New Series Flash Forward Highlights Debuts And Recent Releases From Modern Japanese Filmmakers

So, as we near the end of the year, most film festivals/series have come to a close. Most theaters are caught up in either the latest in Oscar fare, some holiday retrospectives or bring to screens the latest and greatest in unsung world cinema from the year 2021. However, that’s not the case for New York City’s Japan Society.

Arguably best known for their yearly “Japan Cuts” series, the team has paired with the Agency for Cultural Affairs to bring to light “Flash Forward: Debut Works and Recent Films By Notable Japanese Directors,” a series that attempts to introduce viewers to early, and more current, releases by some of today’s most talented Japanese filmmakers.

But that’s not the entirety of the series. In collaboration with the National Film Archive of Japan, the series will also be highlighting two films from director Sadao Yamanaka. Not a name well known even in the most studied of film circles, Yamanaka is highlighted here with a pair of pictures, both in new 4K restorations. Included in this set are the classic Priest of Darkness and the brilliant Tange Sazen and the Pot Worth a Million Ryo.

While the former may catch more eyes with the punchy title, the latter is the more intriguing of the two, telling the story of a pot that’s passed from owner to owner until it lands in the hands of young boy, despite a lord trying endlessly to get it back in his grasp. See, what the subsequent owners fail to realize is that this seemingly innocuous pot is a treasure map, with the lord in question ready to do just about anything to get it back. However, the plot really kicks into gear when the young boy’s father dies, only for the child to be placed in the custody of a tavern protected by a rugged ronin. What follows is a fascinating, brooding rumination on class, all wrapped up in the body of a strange familial drama. Originally released in 1935, the film is gorgeously composed, with the new 4K restoration really popping off the screen.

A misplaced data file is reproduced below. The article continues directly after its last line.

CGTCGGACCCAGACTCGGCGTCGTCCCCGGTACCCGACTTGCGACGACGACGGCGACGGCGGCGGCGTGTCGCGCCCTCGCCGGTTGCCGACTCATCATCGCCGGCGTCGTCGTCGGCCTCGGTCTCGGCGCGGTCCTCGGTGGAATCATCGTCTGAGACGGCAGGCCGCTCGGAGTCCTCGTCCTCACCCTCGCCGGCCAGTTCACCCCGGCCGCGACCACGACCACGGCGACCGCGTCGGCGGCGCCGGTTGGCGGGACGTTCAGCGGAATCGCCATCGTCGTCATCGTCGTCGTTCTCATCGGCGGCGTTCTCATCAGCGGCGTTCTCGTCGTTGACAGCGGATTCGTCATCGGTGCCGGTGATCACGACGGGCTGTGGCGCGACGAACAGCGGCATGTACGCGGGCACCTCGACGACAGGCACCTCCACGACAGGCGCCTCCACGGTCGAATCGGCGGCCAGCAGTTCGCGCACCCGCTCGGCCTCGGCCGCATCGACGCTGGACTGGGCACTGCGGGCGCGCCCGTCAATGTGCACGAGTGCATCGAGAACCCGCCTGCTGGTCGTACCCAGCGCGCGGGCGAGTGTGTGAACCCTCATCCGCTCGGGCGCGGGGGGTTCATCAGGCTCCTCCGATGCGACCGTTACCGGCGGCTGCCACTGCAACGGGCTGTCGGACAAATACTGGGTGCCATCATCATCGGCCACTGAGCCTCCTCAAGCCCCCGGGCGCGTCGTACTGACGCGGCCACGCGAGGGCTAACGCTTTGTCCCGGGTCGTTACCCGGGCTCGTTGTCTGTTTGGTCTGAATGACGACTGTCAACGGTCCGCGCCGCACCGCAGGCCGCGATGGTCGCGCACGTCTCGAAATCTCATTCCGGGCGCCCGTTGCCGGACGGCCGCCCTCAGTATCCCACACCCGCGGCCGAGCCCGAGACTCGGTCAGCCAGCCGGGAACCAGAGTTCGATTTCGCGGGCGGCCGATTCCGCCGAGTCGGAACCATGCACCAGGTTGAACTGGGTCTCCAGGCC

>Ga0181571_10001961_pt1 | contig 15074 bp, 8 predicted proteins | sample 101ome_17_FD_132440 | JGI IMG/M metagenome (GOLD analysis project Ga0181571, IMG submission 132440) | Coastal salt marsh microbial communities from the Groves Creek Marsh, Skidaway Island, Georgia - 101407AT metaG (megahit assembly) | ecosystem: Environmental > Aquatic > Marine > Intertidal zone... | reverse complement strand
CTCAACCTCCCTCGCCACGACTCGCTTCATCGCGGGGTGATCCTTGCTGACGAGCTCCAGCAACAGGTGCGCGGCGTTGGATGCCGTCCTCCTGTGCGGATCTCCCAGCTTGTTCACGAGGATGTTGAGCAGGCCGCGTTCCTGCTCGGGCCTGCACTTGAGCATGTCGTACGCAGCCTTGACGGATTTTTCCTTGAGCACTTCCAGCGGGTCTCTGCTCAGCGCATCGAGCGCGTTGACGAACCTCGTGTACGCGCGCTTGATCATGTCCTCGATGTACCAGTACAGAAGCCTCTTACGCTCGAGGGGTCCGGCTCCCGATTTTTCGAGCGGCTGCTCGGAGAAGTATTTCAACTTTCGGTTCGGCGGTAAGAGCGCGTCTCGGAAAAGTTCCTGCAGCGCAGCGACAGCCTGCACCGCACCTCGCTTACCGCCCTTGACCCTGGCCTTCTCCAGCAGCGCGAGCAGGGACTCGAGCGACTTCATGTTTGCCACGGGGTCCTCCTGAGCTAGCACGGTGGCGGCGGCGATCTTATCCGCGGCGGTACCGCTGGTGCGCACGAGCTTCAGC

Moving into the main slate for this series, one of the most widely known filmmakers highlighted here is Naomi Kawase. The director’s debut fiction film, Suzaku gets a run here, telling the story of Michiru, a teenager who has her life, and that of her family, forever upended following a tragedy. Shot gorgeously on 16mm, Kawase’s film is brought to life with clear roots in documentary cinema, the same documentary cinema from which Kawase came as an artist. Quiet, muted and lovingly connected to the natural surroundings of the Nara Prefecture, Suzaku is a one of a kind film, and one of the real highlights of this festival.

Another debut, this time of a more punk energy. One of the great discoveries of the festival is Junji Sakamoto’s Knockout. Introducing viewers to boxer Eiji Adachi, the film follows the Eiji as he attempts to make a comeback following a traumatic head injury. Originally released in 1989, the film stands as one of the decade’s more energetic debuts, a comically absurd rumination on masculinity and the self-destructive nature therein. Very much rooted in satire, Knockout is a singular effort from a singular filmmaker built on the back of a top notch performance from star Hidekazu Akai, who his own life this film is based upon. Do not miss this picture.

Leaning into the more current slate of releases included here, 2019’s Farewell Song is included in this extensive lineup, as the back half of a pair of films from director Akihiko Shiota. More or less a roadtrip movie, the film tells the story of Haru and Leo, a folk music duo who take a seven-date tour as a chance to have one final send off before splitting up. Jumping back and forth between the current tour and glimpses of past moments in the fictional duo’s career, the film is a moving and often deeply felt character study, a film as seemingly in tune with the dynamics of a creative partnership as it is the dynamics of constant travel have on a friendship. The introduction of a roadie, Shima, only compounds the fractures at the core of the narrative, and what follows is a beautiful, melancholic poem about a pair of creative paramours saying one final farewell.

These are just a few of the films that are available to stream online, so for more information head here. Flash Forward runs 12/10-12/23.

Joshua Brunsting

Josh is a critic, a member of the Online Film Critics Society, a wrestling nerd, a hip-hop head, a father, a cinephile and a man looking to make his stamp on the world, one word at a time.